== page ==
The rate of drug release can also be uniquely modified by varying the nature of the polyvalent metal ion cross-linked polyelectrolyte. When placed in the environment of use, e.g., the eye, the cross-linked polyelectrolytes of this invention are initially imperforate, but being hydrophilic absorb tear fluid and swell to an extent governed by their polyvalent metal cation cross-linking content to achieve fluid impregnated microporous structures. Drug can then diffuse from the internal reservoirs out through the tear fluid-filled micropores to the eye and surrounding tissues, including the corneal epithalum, by the flow of tear fluid and the blinking action of the eyelids. With Permeation Control Release, the rate of diffusion of drug through the fluid in the microporous polymeric structure controls the rate of drug release. Since by this mechanism of release the rate of drug release from the device is controlled, in addition to the solubility of the drug in tear fluid and tear layer thickness, by the porosity and swelling of the rate-controlling material, and this porosity and swelling are related to the extent of the polyvalent metal ion cross-linking in the rate-controlling material, accurate and reproducible control can be achieved by varying the degree of metal ion cross-linking.
Anionic polyelectrolyte polymeric materials which may be interacted with polyvalent cations to produce the polyvalent metal ion cross-linked structures which are employed in the present invention contain a plurality of functional groups which react with polyvalent metal cations to form water insoluble salts.
These functional groups can be characterized as being dissociable anionic groups which are chemically bonded to the polymeric chain. Suitable functional groups include carboxylic acid groups and sulfur- and phosphorous containing acid groups and their dissociable salts with monovalent cations. The anionic polyelectrolyte polymers thus include polymer chains having attached thereto a plurality of, for example, carboxylate groups, sulfonate groups, sulfate groups, phosphate groups or phosphite groups in either their acid form or monovalent cation (ammonia or alkali metal ion) form. Other non-interferring functional groups, such as hydroxyl groups, either linkages, or olefinic unsaturations, may be attached to or incorporated into the polymer chains if desired.
Exemplary anionic polyelectrolytes include modified natural and synthetic polymers such as carboxymethylcellulose, carboxymethyl starch, polystyrene sulfonic acid, polyvinyl sulfuric acid, the sodium, ammonium and potassium salts of polyvinyl sulfuric acid, polyvinyl sulfonic acid, polyvinyl methylol sulfonic acid, polyacrylic acid, polymethacrylic acid and copolymers thereof with acrylic or methacrylic esters, polyvinyl acetate, polyvinyl alcohol, polyvinyl chloride, styrene, and as a generally preferred class of anionic polymers, the carboxyl group containing anionic polysaccharides or glycans. The polysaccharides which comprise this preferred class may contain as their dissociable anionic components, the acids D-glucuronic acid, pyruvic acid, D-mannuronic acid, D-mannopyranosyl uronic acid, D-glucopyranosyl uronic acid, D-galacturonic acid, D-guluronic acid, and L-iduronic acid; and their alkali metal or ammonium salts.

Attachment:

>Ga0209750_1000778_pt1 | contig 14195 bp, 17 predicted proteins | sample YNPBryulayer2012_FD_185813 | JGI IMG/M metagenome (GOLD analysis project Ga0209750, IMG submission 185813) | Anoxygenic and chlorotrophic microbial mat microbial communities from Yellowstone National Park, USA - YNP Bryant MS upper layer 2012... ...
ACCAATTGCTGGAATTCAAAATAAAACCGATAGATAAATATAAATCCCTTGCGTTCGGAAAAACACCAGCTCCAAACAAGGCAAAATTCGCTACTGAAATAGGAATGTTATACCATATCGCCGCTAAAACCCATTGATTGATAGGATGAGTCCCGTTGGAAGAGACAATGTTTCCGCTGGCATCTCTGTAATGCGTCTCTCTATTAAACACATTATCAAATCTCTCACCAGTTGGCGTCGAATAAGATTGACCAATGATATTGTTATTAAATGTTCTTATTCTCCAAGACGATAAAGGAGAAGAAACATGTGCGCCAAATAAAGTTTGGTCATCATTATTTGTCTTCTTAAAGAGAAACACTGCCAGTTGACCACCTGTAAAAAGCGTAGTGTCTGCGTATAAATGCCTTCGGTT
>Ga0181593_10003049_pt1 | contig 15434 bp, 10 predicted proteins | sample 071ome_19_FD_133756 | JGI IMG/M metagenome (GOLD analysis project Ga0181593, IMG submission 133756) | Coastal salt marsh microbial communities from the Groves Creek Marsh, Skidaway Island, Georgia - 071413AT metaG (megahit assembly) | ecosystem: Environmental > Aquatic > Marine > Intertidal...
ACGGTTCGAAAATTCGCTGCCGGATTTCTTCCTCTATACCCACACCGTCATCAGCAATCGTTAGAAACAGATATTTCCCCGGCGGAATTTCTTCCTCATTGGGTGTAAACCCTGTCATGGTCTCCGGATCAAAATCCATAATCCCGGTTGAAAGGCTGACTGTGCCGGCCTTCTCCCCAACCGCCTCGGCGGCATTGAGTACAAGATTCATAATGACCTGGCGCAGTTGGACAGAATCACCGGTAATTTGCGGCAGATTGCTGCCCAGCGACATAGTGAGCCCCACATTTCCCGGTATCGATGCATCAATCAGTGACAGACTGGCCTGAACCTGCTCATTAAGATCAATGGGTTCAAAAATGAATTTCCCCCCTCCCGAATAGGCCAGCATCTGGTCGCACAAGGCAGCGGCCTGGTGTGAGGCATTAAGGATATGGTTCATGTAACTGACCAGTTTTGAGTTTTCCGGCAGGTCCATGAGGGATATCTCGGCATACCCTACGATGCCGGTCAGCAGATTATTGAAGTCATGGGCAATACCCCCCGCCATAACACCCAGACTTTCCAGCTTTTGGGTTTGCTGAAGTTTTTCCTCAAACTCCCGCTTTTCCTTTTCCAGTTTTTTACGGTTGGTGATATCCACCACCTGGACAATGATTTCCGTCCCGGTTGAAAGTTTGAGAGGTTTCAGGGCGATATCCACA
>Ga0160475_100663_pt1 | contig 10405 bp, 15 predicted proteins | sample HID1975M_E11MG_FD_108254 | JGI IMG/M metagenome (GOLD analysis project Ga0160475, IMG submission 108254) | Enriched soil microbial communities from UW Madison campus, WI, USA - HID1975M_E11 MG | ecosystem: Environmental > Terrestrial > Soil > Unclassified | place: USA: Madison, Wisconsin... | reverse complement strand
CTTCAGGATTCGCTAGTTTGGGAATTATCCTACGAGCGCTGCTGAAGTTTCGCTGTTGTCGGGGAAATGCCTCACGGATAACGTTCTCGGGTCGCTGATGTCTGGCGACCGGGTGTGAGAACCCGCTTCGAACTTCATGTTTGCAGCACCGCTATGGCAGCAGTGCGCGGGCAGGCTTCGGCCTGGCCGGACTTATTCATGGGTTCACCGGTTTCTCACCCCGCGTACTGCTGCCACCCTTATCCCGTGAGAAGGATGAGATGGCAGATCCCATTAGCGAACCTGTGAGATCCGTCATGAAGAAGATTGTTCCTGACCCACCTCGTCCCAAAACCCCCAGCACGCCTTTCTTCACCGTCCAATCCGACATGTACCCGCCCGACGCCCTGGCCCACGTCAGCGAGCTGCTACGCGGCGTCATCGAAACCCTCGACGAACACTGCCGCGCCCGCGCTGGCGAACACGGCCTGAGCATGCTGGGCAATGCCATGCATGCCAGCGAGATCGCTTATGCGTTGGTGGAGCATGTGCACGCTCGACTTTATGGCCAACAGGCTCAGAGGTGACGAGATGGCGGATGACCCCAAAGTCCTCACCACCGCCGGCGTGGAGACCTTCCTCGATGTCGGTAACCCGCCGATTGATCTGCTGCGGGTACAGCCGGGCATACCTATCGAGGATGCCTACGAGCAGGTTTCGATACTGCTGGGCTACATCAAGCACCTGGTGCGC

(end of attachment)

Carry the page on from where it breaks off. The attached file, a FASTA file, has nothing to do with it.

Preferred anionic polysaccharides are the naturally occurring water soluble vegetable-derived anionic polysaccharides. These include, for example, pectin, pectinic acid, pectic acid and the monovalent cation salts; the anionic exudate gums such as gum arabic, gum ghatti; the seaweed gums such as algin, alginic acid, the carrageenans and agar in acid and salt forms as well as the hemicelluloses. The anionic microbial polysaccharides such as are formed from carbon-containing substrates by the action of the microorganisms Xanthomonas campestrix (NRRL Strain B-1459), Arthrobacter viscosus (NRRL Strain B 1973) or Cryptococcus laurentii (NRRL Strain Y 1401) may also be employed to advantage.
The naturally-occurring vegetable-derived water-soluble polysaccharides are preferred as they are essentially devoid of human or animal toxicity and undergo enzymatic cleavage in the body to easily absorbed simple sugars.
The initially water soluble anionic polyelectrolytes are cross-linked with polyvalent metal cations to yield the drug release controlling materials of this invention. In general, any polyvalent metal cation which is non-toxic to the mammalian patient being treated may be used. Preferred cations include the non-toxic polyvalent cations of elements of atomic number 13 through 56 inclusive which are found in groups IIa through IIIa inclusive of the Periodic Table of the Elements such as barium II, copper II, iron II and III, zinc II, aluminum III and cadium II. A preferred group of these metals comprises calcium II, barium II, zinc II and aluminum III.
The amount of polyvalent ion cross-linking should be controlled since it can determine to a major extent the drug permeability and hence drug release characteristics of the polyelectrolyte product. As a rule, increasing the amount of metal ion increases the amount of cross-linking and lowers the drug release rate. It is generally suitable to employ from about 0.2 to 3 equivalents of polyvalent cation for each equivalent of polyelectrolyte anionic groups capable of cross-linking. It is preferred to employ from about 0.4 to about 1.5 equivalents of polyvalent metal cation for each equivalent of polyelectrolyte anionic groups. The exact proportions of polyvalent cation employed should be controlled to tailor the precise drug release rate desired.